Glynis Board Published

Chlorine Leak from Axiall Corp. Sends Two to Hospital, Evacuates Communities


Two people were transported to hospitals for inhalation injuries, others were treated at the site of a reported chlorine leak in Marshall County. Communities in the area were evacuated. Officials from Axiall Corporation say a rail tanker car loaded with liquid chlorine developed a leak Saturday morning inside the company’s facility near Proctor, W.Va. 

By early Saturday evening when air monitoring indicated the gas had dissipated, company officials gave local authorities the “all clear.” Community members could return home, and traffic in and along the river could resume. Work to transfer the remaining chlorine to another rail car continues at the Natrium plant – formerly owned by PPG and now by Atlanta-based Axiall.

Many questions remain unanswered about the event. The West Virginia Department of Environmental Protection is working with company crews and the Environmental Protection Agency to investigate how the accident occurred. How much chlorine was released and over what period of time is still unreported. Community members are also asking why a warning siren didn’t sound.

Updated at 5:30 p.m. Saturday, Aug. 27

Axiall Corporation just released a statement saying the two workers who were hospitalized because of exposure to chlorine gas have been released, and that traffic is cleared to resume on Route 7 in Ohio, and Route 2 in West Virginia, as well as boat traffic along the Ohio River. 

Updated at 1:50 p.m. Saturday, Aug. 27

Statement released from Atlanta-based Axiall Corporation

At approximately 8:40 a.m. on Saturday, Aug. 27, 2016, a rail tanker car loaded with liquid chlorine developed a leak inside the AxiallNatrium chemical facility, which is located in Marshall County near Proctor, W.Va. The rail car is no longer leaking. Hazmat crews are on site and are evaluating the railcar and area of the leak. The Natrium plant was evacuated and is currently shut down. Nearby communities in Proctor and Kent, Ohio, and northern New Martinsville, W.Va. were evacuated and state highway 7 in Ohio and highway 2 in West Virginia, as well as the Ohio River, were closed to vehicle traffic. Nearby industrial plants were ordered to have their employees shelter in place. One Axiall employee and a contract worker were transported to offsite hospitals for treatment; others were treated at an onsite health facility.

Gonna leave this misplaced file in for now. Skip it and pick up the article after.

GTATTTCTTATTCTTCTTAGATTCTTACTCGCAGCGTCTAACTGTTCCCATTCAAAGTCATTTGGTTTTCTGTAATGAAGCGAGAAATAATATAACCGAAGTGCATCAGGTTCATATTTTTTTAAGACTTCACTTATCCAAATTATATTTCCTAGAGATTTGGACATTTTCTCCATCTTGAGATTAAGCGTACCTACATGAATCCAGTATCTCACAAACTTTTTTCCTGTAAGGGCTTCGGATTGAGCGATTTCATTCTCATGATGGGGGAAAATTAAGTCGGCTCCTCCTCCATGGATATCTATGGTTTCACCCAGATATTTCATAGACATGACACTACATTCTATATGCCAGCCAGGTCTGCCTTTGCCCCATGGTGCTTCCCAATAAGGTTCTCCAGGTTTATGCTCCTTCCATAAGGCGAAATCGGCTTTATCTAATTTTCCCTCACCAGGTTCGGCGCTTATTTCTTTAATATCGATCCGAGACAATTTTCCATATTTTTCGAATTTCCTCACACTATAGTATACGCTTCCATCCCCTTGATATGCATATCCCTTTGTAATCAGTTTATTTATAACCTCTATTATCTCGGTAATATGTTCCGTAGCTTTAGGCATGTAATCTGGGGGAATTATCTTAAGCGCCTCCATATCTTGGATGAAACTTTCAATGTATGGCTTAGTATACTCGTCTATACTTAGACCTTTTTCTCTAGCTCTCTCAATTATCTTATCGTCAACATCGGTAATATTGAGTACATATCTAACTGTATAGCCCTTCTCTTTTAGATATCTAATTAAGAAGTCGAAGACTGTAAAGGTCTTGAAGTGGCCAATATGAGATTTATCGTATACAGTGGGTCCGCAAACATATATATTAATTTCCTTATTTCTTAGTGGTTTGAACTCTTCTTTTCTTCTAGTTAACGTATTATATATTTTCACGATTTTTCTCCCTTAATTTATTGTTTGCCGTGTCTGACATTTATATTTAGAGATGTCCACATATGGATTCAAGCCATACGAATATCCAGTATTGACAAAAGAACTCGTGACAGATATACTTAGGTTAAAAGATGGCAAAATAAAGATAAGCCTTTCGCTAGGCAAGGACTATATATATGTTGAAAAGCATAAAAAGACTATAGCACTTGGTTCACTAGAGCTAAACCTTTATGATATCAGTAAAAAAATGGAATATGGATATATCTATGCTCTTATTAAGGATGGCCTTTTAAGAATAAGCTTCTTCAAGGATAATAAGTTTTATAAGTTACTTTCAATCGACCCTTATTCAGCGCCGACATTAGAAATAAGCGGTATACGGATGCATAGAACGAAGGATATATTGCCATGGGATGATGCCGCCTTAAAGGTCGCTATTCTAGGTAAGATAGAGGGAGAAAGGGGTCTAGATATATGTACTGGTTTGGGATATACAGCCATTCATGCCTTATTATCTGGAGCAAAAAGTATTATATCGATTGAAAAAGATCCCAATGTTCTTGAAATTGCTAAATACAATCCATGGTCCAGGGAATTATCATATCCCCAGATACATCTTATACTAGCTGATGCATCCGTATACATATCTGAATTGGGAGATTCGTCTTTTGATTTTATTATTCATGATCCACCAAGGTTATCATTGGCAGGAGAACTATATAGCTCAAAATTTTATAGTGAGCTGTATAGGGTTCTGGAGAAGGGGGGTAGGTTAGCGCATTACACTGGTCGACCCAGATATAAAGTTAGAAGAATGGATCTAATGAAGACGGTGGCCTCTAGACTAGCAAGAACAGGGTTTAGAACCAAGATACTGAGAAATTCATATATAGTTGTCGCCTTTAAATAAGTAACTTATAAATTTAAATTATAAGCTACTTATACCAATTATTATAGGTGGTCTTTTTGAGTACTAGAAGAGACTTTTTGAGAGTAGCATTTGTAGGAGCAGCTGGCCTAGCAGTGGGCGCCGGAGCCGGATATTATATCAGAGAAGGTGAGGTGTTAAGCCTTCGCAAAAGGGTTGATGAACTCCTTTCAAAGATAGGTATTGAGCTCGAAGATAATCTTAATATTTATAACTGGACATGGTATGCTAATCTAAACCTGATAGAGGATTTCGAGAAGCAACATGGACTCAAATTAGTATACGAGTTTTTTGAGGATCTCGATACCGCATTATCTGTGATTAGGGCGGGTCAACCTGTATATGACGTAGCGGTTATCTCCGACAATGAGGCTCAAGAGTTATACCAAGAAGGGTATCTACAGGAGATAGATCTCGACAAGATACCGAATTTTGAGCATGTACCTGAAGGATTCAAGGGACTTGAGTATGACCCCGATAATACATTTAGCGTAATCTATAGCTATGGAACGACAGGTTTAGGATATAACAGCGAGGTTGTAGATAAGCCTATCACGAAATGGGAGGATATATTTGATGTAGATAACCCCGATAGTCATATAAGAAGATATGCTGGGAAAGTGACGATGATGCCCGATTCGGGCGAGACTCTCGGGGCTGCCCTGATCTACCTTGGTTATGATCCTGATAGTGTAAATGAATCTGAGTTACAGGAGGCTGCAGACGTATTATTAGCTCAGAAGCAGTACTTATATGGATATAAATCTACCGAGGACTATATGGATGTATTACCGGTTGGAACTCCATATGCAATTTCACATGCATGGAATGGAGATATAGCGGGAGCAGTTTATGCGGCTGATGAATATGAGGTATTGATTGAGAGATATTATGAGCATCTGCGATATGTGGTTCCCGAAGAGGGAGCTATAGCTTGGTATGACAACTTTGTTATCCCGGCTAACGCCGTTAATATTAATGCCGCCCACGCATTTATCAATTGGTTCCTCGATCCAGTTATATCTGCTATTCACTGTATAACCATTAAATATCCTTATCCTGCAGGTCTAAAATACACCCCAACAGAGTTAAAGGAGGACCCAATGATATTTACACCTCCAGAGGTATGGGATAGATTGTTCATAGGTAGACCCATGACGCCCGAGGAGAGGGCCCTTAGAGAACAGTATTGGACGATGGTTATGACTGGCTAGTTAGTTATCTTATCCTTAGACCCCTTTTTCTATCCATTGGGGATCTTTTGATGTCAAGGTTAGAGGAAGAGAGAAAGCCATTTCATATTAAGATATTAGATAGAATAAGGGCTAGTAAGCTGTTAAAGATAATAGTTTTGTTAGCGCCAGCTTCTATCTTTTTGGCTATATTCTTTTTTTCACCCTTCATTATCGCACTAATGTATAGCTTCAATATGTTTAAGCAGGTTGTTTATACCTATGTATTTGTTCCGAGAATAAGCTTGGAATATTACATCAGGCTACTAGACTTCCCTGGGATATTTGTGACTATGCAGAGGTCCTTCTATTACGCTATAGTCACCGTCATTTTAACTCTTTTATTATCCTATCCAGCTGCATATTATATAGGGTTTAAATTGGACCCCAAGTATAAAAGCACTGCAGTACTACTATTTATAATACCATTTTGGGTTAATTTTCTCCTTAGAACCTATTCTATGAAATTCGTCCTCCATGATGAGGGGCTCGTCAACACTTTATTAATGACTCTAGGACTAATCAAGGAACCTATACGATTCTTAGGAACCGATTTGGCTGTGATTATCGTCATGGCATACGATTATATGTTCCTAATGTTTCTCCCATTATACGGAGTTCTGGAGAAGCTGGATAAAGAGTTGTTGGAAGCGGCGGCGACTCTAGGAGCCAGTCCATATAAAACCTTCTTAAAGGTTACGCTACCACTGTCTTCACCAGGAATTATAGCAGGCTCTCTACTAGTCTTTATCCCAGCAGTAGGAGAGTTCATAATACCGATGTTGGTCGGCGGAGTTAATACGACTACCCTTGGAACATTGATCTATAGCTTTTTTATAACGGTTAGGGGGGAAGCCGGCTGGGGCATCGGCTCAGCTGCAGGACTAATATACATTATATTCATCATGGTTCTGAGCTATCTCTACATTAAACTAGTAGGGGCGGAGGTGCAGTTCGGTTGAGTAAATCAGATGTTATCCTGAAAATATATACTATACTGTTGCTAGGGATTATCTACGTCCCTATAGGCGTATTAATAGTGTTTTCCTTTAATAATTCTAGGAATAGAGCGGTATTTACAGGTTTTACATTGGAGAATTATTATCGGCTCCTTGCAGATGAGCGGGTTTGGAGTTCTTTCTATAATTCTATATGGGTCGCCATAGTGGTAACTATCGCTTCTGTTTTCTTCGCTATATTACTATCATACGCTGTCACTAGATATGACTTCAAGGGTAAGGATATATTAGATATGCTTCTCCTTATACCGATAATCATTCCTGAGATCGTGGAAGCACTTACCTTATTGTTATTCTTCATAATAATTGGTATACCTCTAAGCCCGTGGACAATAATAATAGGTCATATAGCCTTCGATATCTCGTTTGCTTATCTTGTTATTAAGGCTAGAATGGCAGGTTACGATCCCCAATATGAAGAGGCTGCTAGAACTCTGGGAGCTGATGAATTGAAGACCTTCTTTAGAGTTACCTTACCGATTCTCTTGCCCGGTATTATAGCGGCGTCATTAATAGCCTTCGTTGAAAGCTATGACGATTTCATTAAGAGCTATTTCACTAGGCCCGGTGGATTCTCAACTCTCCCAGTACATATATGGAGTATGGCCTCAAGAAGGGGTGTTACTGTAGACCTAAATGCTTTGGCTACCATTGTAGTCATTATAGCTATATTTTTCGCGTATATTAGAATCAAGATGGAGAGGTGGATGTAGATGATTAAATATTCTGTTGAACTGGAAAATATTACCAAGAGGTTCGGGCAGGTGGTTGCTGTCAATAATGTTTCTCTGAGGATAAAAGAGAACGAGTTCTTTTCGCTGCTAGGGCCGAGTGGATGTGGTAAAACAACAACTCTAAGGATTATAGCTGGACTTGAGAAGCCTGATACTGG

Updated at 12:50 p.m. Saturday, Aug. 27

Two people have been transported to the hospital for inhalation injuries; four or five are being treated on-site, according to Kelley Gillenwater at the state’s Department of Environmental Protection. 

A rail car at the Axiall site in Marshall County has been reported as the the leak. DEP reports the capacity of the car is estimated to be about 30,000 gallons of pressurized liquid chlorine. The leak was reported at 8:30 a.m. Saturday, but how much chlorine was released is still unclear.

Marshall County emergency officials are reporting a chlorine leak in the northern panhandle along the Ohio River is under control, but a cloud of that resulted from the leak is still moving south toward New Martinsville. Communities continue to be evacuated, but state emergency officials say the cloud is dissipating.

Updated at 11:16 a.m. Saturday, August 27

On Ohio side – state route 7 is shut down; voluntary evacuation, according to Monroe County Sheriff Department.

Original Post:

Law enforcement officials in Marshall County say there’s an uncontrolled chlorine leak at the Axiall plant along Route 2. The leak is about 26 miles south of Wheeling. Route 2 has been shut down and communities to the south, including Kent, West Virginia, are being evacuated. We’ll have more updates as we receive them.